JONATHAN HOENIG: Well in fact, it's that government involvement that's causing the problem. I mean, government involvement, Cheryl, fueled the housing boom and the government involvement has prolonged the housing bust. I mean this settlement, it's not like it's the only thing that government's done. I mean, whether it's Making Homes Affordable, FHA Secure; it's been years now. Oh I forgot the ongoing bailouts of Freddie and Fannie. That's like not even talked about anymore. We've done everything to help housing; it's done nothing to actually improve the market. In fact, look at commercial real estate; Simon Property Group; Boston Properties; these stocks are doing very well. Those markets are doing well. Those are ones in which the government doesn't have a starring role and that's the model we should follow.


TRACY BYRNES: Because, you sit on the board because you deserve it; you have the merit to do so; you are qualified to do so. It has nothing to do with the fact that you have a skirt on all day long Cheryl. I would not at this point want to be handed anything as a woman. We've worked too hard to prove how smart we really are. Don't hand any woman a seat on that board unless she deserves it.

WAYNE ROGERS: Look, it's a free market. You can buy the stock or you can sell the stock. It doesn't matter. They happen to be an institutional investor and Institutional Shareholder Services (ISS) those people have certain rules. If they say, we want to politicize something or we want to make a statement about whether you have a woman on the board or whether you don't have a woman or this person, that person. They can do whatever they want to and by the way they don't have to buy the stock. Nobody's compelling them to buy the stock. So Zuckerberg can appoint whoever the hell he wants to and he can say to them, go fly a kite. I don't care don't buy my stock.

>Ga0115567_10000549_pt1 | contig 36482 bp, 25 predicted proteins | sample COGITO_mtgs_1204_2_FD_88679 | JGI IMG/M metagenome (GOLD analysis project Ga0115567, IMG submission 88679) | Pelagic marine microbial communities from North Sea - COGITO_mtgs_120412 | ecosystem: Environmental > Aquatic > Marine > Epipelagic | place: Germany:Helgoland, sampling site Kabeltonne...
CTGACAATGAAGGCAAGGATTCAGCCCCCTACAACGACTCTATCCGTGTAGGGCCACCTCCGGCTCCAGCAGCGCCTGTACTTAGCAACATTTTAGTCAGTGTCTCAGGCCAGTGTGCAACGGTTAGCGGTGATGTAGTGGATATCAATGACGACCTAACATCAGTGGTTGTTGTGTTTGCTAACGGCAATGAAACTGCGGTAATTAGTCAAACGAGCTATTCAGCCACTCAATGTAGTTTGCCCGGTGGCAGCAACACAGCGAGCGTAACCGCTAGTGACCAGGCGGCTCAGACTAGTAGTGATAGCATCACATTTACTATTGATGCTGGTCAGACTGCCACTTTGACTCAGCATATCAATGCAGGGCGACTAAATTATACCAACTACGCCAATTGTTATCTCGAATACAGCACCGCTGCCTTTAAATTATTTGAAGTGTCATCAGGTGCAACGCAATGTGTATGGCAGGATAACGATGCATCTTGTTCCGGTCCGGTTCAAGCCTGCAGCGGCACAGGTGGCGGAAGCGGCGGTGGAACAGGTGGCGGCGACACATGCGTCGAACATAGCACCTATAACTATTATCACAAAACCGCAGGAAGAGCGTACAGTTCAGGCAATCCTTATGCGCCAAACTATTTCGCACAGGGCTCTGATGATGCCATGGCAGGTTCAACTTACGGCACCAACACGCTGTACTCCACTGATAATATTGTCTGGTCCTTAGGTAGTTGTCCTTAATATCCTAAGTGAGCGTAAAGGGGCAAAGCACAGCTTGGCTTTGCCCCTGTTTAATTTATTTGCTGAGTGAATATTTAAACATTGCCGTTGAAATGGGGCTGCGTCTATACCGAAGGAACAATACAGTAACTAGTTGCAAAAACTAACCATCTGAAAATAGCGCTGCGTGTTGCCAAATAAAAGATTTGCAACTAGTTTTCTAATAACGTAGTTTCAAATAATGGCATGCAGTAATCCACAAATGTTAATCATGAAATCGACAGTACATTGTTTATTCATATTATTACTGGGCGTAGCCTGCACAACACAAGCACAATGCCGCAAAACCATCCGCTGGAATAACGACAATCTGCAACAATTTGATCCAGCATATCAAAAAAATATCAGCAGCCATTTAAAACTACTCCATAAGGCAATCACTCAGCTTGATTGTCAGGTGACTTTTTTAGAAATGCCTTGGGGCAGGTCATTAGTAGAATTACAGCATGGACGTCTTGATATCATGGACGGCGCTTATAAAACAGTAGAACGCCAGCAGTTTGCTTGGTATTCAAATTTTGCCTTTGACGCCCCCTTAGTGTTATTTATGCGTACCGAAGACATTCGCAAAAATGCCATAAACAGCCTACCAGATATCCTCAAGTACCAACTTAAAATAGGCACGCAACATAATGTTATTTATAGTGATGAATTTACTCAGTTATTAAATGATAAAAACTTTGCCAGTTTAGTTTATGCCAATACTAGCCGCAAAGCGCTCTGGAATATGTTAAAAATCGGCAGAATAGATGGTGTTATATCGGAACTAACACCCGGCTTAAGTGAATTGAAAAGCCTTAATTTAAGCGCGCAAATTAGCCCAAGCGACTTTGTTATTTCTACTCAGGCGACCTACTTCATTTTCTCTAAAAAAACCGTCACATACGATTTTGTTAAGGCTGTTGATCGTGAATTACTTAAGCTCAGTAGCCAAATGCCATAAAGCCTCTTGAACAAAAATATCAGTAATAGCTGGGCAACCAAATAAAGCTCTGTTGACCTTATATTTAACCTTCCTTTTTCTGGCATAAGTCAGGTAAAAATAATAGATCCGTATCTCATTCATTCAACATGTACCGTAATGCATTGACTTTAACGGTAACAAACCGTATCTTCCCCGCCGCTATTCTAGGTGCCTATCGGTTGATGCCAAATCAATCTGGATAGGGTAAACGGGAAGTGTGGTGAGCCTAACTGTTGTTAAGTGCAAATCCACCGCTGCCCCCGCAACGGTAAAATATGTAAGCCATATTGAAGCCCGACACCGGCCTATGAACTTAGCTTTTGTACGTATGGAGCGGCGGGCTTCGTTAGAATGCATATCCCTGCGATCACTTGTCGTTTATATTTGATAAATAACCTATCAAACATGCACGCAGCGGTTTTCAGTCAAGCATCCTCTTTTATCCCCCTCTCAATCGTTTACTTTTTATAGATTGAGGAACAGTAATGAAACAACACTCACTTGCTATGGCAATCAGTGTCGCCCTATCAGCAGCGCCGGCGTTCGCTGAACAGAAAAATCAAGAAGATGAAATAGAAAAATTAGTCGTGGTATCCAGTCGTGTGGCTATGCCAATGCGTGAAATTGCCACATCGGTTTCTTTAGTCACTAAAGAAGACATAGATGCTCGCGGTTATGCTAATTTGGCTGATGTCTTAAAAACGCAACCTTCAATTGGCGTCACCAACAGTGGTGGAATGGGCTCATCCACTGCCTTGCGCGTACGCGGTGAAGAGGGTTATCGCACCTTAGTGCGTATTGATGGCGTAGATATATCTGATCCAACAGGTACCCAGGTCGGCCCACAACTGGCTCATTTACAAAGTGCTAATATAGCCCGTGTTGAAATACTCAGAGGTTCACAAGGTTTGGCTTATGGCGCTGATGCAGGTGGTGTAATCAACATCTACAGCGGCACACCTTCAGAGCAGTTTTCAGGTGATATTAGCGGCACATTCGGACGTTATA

JOHN LAYFIELD: No, and she is probably the best tech executive in the world. I think the job she did at Google and Facebook proves that. It's shameful to me that these tech companies; it's like a bunch of tech geeks build a tree house and put a sign up that says "no chicks allowed". I mean, I am for shareholder value, but if you're saying that the only people that are qualified are white males to be on that board I have to disagree with that. It's year 2012 and I think we should no longer discriminate on race or gender. I'm not for forcing women in, but I am for opening up opportunities that are not there in Silicon Valley and on Wall Street.

CHRISTIAN DORSEY: Well it absolutely would (be a good public relations move). Almost 60 percent of Facebook's users are women. It would kind of make sense to at least have some female representation on the board and to suggest that there are no qualified women is a complete farce. He doesn't have to do anything, but a huge investor has the right to tell them what they think they should do.

JONATHAN HOENIG: To Wayne's point, they make a voluntary choice to either buy or sell their stock. I think this notion that we need a woman on the board is a real insult to business people, specifically to female business people. It really likens women to some kind of barnyard animal where they all think alike, they all act alike. I think that it's an insult it's terrible. I think like someone's race, someone's gender is just about the least important thing. Like Wayne said, get Meg Whitman so suggest a woman.


TRACY BYRNES: Taxpayers paying $1.6 billion for cell phones for the poor. Audit showing many are abusing the free cell phone program

WAYNE ROGERS: Corning regaining its luster, (GLW) to shine

JOHN LAYFIELD: Wal-Mart (WMT) says good-bye to greeters but hello to profits

JONATHAN HOENIG: Stick with shipping and (DSX) in this choppy market